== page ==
Lumber Baron of the Comstock Lode: The Life and Times of Duane L. Bliss
is the biography of an extraordinary, yet little known man who helped shape the Pacific West.
Bliss’s dual career as a successful entrepreneur in both the lumbering and tourism industries
in the latter half of the 19th century and the opening years of the 20th century allows the reader
to follow the arc of the nation’s mindset from Western expansion-at-any-cost to the dawning
of conservation consciousness.
After a decade in California unsuccessfully panning for gold as a 49er and clerking in a mercantile,
Massachusetts-born Bliss cut his business teeth as a trusted lieutenant of William Ralston and
William Sharon. These two men forged the Bank of California’s notorious “Bank Ring”
that tightly controlled the fabulous flow of silver and gold from the Comstock Lode in the 1860s.
By the early 1870s Bliss was on his own, with the Bank Ring’s blessing, building the largest
lumbering operation in the Lake Tahoe Basin. The company supplied the vital timbers needed to shore
up the Comstock’s underground mines; the lumber to build Virginia City and other burgeoning
towns on Sun Mountain in Nevada; and the firewood to warm the homes and fuel all the steam-driven
machinery that was necessary for underground mining.
Carson City Lumber Yard, 1866.
The vital role played by lumbering-and specifically by Bliss’s lumbering firm-during the
Comstock era is largely an untold story. Yet the full historical significance of the Comstock era
cannot be fully understood until this critical piece of the puzzle is added. It is estimated
that two-thirds of the Lake Tahoe Basin was stripped of its trees during the four decade period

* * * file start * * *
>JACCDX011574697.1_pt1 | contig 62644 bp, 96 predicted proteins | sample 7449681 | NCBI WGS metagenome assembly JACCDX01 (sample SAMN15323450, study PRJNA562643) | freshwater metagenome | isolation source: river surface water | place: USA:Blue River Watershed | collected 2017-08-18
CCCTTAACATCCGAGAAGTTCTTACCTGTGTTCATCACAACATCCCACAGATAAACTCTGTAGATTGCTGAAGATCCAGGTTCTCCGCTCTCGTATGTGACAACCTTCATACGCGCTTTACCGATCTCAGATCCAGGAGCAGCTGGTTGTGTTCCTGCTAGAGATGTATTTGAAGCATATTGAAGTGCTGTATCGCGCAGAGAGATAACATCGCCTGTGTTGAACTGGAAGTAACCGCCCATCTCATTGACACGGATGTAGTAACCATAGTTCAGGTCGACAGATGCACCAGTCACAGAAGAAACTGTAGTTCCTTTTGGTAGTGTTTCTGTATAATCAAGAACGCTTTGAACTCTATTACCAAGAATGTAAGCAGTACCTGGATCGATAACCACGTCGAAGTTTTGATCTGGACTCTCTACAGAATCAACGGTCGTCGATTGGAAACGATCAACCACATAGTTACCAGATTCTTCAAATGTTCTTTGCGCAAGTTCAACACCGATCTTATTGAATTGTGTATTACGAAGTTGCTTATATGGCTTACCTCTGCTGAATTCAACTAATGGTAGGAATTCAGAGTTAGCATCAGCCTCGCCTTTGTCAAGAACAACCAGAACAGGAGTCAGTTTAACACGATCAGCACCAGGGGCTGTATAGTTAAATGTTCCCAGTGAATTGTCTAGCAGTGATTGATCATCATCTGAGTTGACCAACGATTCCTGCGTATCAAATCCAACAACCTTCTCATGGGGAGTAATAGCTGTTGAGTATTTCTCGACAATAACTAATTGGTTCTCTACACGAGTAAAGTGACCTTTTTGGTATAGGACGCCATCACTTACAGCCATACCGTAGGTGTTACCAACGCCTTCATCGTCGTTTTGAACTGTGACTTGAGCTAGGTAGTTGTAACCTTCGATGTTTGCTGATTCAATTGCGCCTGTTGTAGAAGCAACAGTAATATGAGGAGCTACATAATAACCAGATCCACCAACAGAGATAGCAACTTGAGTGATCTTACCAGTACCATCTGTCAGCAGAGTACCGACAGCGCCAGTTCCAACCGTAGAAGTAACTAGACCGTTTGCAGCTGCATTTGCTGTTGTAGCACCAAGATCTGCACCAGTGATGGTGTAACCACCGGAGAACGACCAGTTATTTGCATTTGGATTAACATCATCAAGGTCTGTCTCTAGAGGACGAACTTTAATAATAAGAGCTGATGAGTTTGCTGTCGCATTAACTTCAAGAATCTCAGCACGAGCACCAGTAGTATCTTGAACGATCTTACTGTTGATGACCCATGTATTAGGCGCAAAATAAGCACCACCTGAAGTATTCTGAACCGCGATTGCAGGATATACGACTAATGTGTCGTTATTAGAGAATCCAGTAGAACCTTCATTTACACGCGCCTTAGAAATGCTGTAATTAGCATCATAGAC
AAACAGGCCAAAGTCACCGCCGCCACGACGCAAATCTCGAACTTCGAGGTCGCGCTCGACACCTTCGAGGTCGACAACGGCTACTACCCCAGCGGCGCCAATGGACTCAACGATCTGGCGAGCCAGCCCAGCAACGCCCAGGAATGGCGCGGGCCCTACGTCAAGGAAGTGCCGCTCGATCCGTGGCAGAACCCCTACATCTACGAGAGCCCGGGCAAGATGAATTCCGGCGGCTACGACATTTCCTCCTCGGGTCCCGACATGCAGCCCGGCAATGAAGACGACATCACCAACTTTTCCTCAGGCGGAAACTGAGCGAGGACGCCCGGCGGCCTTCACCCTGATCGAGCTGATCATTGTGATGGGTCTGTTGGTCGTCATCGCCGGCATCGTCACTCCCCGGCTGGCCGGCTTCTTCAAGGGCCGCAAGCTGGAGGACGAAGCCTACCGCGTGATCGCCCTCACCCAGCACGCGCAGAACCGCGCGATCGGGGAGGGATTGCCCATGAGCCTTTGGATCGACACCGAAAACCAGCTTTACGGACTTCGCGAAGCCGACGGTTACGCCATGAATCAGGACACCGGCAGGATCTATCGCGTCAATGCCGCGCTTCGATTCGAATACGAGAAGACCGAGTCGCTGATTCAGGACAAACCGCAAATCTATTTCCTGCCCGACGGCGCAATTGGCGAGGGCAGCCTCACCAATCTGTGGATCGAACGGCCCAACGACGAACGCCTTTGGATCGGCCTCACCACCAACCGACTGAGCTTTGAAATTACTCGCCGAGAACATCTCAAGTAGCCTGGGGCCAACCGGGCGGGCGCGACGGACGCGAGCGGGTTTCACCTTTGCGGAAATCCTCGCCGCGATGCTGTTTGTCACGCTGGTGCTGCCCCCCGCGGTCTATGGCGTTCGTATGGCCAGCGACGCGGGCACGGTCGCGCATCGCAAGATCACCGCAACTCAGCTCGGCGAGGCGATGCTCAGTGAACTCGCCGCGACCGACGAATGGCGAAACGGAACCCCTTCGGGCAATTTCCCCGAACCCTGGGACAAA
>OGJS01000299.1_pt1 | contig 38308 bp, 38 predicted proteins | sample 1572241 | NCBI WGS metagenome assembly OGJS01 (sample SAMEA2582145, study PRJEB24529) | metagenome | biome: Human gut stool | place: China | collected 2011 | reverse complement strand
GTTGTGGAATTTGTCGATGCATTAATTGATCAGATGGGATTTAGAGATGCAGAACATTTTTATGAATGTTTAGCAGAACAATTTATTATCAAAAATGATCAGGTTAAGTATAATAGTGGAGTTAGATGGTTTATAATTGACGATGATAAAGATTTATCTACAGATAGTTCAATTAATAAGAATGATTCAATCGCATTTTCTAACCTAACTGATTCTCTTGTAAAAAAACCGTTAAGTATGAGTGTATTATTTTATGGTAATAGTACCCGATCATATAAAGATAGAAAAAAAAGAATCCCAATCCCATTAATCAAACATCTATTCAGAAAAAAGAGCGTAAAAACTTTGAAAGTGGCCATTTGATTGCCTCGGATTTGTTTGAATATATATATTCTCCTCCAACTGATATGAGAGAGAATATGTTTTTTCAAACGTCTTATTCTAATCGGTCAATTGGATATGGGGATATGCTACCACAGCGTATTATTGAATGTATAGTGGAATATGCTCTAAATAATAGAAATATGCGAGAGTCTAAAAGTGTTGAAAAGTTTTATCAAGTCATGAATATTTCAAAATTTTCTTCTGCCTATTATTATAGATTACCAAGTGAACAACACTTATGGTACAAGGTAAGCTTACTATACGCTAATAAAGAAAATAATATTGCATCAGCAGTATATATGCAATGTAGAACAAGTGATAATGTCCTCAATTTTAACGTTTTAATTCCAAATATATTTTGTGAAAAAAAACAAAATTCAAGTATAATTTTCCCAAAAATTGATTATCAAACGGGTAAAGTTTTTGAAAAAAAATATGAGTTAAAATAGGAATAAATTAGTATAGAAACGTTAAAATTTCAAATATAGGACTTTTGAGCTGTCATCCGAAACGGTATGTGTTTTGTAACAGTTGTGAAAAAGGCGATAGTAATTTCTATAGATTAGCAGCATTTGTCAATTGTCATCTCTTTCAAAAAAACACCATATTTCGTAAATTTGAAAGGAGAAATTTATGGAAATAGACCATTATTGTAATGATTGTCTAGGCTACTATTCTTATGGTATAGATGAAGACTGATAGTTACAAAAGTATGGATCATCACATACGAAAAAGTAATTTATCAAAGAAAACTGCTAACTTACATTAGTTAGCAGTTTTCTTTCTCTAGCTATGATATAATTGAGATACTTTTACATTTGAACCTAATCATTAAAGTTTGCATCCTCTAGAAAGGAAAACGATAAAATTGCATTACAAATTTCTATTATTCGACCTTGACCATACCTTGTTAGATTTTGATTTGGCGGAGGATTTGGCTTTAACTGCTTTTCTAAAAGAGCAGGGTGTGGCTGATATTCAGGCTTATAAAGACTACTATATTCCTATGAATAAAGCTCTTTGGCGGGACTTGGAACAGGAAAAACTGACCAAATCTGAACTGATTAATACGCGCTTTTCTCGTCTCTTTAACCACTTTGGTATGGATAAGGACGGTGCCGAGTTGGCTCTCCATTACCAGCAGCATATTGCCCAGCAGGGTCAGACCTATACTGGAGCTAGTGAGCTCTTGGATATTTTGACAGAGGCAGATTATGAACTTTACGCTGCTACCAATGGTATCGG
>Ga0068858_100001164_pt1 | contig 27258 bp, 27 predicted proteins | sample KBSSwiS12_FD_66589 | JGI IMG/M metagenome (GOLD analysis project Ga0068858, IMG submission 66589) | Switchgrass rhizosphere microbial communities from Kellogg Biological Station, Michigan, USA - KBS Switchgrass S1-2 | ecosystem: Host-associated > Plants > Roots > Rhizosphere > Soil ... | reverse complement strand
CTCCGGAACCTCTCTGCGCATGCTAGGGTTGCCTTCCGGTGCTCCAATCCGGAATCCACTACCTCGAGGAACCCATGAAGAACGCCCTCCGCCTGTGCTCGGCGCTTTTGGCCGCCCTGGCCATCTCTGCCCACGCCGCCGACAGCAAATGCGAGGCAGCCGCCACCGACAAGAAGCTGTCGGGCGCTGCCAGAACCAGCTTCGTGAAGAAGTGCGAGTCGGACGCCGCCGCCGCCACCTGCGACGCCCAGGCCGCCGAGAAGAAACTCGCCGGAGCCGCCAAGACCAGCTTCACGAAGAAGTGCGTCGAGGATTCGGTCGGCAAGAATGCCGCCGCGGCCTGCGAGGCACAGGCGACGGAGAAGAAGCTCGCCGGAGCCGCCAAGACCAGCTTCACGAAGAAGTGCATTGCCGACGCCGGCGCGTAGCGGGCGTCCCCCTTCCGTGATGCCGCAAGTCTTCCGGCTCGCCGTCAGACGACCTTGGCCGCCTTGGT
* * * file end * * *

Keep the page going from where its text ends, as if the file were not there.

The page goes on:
beginning in 1860, accounting for between 400 and 500 million board feet of lumber. While the mines
of the Comstock produced about $400 million in wealth, lumber to support the mining effort
produced $90 million, a remarkable statistic. Despite that, both modern and contemporary accounts
of the Comstock era either ignore the lumbering aspect altogether, or give it scant attention at best.
One of the themes in the book is the decimation of the Tahoe forest and the shifting concern for
conservation of the forests by Duane Bliss and others during this process.
At the end of the Comstock era, Bliss entered the next phase of his career: turning Lake Tahoe into
a national and even international summer tourist destination. He built a railroad to bring the
tourists in, the grand Tahoe Tavern resort to house them, and a fleet of lake
steamers to entertain them. With his encouragement, two of his sons built the rustic
Glenbrook Inn & Ranch to accommodate families of more modest means. Both of Bliss’s enterprises
were built using a business management principle called “vertical integration.”
The development of this principle, still important today, is credited to steel baron Andrew
Carnegie in the 1870s. However, the book posits the argument that vertical integration was
actually developed on the Comstock in the 1860s, which is another of the book’s major themes.
It is impossible the fully understand the Comstock era and its importance to the growth of the
Pacific West without reading this book.